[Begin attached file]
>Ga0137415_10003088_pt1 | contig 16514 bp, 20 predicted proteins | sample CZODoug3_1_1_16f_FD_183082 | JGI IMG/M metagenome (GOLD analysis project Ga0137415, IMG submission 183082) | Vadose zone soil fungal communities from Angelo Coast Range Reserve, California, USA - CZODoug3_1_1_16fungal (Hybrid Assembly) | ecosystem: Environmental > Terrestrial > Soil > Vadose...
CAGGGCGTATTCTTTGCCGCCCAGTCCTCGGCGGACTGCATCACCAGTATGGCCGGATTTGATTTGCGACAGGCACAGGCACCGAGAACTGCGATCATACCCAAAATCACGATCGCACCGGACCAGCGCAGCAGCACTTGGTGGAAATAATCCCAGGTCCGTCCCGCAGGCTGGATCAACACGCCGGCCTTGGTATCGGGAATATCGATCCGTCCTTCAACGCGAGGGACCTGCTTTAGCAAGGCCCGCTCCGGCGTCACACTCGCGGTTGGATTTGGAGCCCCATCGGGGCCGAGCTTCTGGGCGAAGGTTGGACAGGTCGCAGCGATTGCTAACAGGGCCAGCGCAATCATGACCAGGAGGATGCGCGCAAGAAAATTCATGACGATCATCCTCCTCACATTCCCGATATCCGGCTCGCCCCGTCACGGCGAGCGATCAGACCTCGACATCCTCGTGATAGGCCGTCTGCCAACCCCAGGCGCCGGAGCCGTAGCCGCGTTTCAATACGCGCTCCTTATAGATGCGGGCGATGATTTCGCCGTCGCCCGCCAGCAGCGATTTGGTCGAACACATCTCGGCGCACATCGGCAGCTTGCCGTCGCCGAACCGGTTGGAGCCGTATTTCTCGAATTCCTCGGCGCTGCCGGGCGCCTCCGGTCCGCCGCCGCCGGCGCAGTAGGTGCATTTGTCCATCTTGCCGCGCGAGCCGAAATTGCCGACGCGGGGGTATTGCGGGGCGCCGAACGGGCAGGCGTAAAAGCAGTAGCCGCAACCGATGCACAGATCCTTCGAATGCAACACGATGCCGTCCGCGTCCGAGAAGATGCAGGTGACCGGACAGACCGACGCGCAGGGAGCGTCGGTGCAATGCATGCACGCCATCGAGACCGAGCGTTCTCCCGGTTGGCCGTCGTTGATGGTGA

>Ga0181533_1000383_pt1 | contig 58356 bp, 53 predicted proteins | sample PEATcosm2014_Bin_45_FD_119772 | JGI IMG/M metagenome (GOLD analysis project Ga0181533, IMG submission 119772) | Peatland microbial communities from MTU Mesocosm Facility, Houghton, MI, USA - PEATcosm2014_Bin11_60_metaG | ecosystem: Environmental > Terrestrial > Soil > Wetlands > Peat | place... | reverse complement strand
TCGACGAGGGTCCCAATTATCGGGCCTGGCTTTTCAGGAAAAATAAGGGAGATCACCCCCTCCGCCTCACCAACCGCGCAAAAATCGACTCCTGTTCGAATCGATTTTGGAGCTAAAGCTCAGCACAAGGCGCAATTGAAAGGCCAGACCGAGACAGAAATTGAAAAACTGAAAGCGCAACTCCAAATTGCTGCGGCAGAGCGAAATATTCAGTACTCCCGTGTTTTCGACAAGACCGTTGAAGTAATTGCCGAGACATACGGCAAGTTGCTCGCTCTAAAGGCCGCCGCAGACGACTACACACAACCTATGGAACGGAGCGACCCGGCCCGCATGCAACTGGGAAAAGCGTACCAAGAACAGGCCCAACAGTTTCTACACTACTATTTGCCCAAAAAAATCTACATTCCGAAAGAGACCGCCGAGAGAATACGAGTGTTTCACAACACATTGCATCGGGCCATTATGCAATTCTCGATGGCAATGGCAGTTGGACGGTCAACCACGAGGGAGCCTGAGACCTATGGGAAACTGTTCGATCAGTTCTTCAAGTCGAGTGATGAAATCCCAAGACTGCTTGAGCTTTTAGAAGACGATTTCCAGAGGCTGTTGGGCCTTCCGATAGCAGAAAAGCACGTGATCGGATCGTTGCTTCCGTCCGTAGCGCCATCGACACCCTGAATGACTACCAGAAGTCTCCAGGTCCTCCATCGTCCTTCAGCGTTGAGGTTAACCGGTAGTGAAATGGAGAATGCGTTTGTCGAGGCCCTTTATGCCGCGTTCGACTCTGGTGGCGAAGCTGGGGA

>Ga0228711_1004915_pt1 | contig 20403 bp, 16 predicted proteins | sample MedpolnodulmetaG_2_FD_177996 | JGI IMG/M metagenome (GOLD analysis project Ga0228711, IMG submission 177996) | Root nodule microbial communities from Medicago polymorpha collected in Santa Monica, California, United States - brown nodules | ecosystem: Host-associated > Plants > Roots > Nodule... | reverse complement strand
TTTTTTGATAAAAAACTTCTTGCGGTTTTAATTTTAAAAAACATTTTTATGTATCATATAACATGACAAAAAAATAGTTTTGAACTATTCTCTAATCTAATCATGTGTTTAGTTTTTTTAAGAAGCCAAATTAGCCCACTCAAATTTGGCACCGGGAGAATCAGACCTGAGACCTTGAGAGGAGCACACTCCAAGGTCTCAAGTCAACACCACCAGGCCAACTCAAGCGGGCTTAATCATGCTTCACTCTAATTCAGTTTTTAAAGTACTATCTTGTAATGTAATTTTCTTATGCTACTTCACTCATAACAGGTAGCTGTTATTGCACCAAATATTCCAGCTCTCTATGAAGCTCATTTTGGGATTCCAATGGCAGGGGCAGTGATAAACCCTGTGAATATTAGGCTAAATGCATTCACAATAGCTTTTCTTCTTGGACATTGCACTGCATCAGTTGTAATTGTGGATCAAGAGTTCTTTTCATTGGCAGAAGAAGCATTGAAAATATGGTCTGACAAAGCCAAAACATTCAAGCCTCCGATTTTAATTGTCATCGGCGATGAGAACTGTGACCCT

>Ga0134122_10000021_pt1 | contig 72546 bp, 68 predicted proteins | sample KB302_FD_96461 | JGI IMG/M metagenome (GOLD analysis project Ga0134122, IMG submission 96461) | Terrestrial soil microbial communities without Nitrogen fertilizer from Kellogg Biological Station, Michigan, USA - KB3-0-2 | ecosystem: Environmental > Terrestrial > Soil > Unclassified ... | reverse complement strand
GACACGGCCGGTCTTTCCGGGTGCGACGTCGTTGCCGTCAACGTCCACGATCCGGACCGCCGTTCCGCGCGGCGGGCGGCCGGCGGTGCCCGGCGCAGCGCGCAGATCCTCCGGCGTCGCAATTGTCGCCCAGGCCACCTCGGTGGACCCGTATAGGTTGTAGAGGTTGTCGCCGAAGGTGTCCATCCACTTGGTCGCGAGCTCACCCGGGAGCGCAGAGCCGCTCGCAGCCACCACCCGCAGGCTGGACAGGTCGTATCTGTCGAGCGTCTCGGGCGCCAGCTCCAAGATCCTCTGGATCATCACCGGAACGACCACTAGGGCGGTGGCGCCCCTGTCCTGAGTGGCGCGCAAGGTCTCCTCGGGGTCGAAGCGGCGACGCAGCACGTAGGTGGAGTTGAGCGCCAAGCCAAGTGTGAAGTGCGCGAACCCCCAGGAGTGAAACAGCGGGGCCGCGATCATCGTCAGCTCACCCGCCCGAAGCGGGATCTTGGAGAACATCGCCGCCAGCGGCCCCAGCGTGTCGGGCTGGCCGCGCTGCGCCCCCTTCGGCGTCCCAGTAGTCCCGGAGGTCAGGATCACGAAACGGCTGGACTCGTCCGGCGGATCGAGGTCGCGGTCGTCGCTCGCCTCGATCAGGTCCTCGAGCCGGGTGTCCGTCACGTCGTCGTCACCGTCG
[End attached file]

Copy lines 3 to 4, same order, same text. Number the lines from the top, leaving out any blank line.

>Ga0181533_1000383_pt1 | contig 58356 bp, 53 predicted proteins | sample PEATcosm2014_Bin_45_FD_119772 | JGI IMG/M metagenome (GOLD analysis project Ga0181533, IMG submission 119772) | Peatland microbial communities from MTU Mesocosm Facility, Houghton, MI, USA - PEATcosm2014_Bin11_60_metaG | ecosystem: Environmental > Terrestrial > Soil > Wetlands > Peat | place... | reverse complement strand
TCGACGAGGGTCCCAATTATCGGGCCTGGCTTTTCAGGAAAAATAAGGGAGATCACCCCCTCCGCCTCACCAACCGCGCAAAAATCGACTCCTGTTCGAATCGATTTTGGAGCTAAAGCTCAGCACAAGGCGCAATTGAAAGGCCAGACCGAGACAGAAATTGAAAAACTGAAAGCGCAACTCCAAATTGCTGCGGCAGAGCGAAATATTCAGTACTCCCGTGTTTTCGACAAGACCGTTGAAGTAATTGCCGAGACATACGGCAAGTTGCTCGCTCTAAAGGCCGCCGCAGACGACTACACACAACCTATGGAACGGAGCGACCCGGCCCGCATGCAACTGGGAAAAGCGTACCAAGAACAGGCCCAACAGTTTCTACACTACTATTTGCCCAAAAAAATCTACATTCCGAAAGAGACCGCCGAGAGAATACGAGTGTTTCACAACACATTGCATCGGGCCATTATGCAATTCTCGATGGCAATGGCAGTTGGACGGTCAACCACGAGGGAGCCTGAGACCTATGGGAAACTGTTCGATCAGTTCTTCAAGTCGAGTGATGAAATCCCAAGACTGCTTGAGCTTTTAGAAGACGATTTCCAGAGGCTGTTGGGCCTTCCGATAGCAGAAAAGCACGTGATCGGATCGTTGCTTCCGTCCGTAGCGCCATCGACACCCTGAATGACTACCAGAAGTCTCCAGGTCCTCCATCGTCCTTCAGCGTTGAGGTTAACCGGTAGTGAAATGGAGAATGCGTTTGTCGAGGCCCTTTATGCCGCGTTCGACTCTGGTGGCGAAGCTGGGGA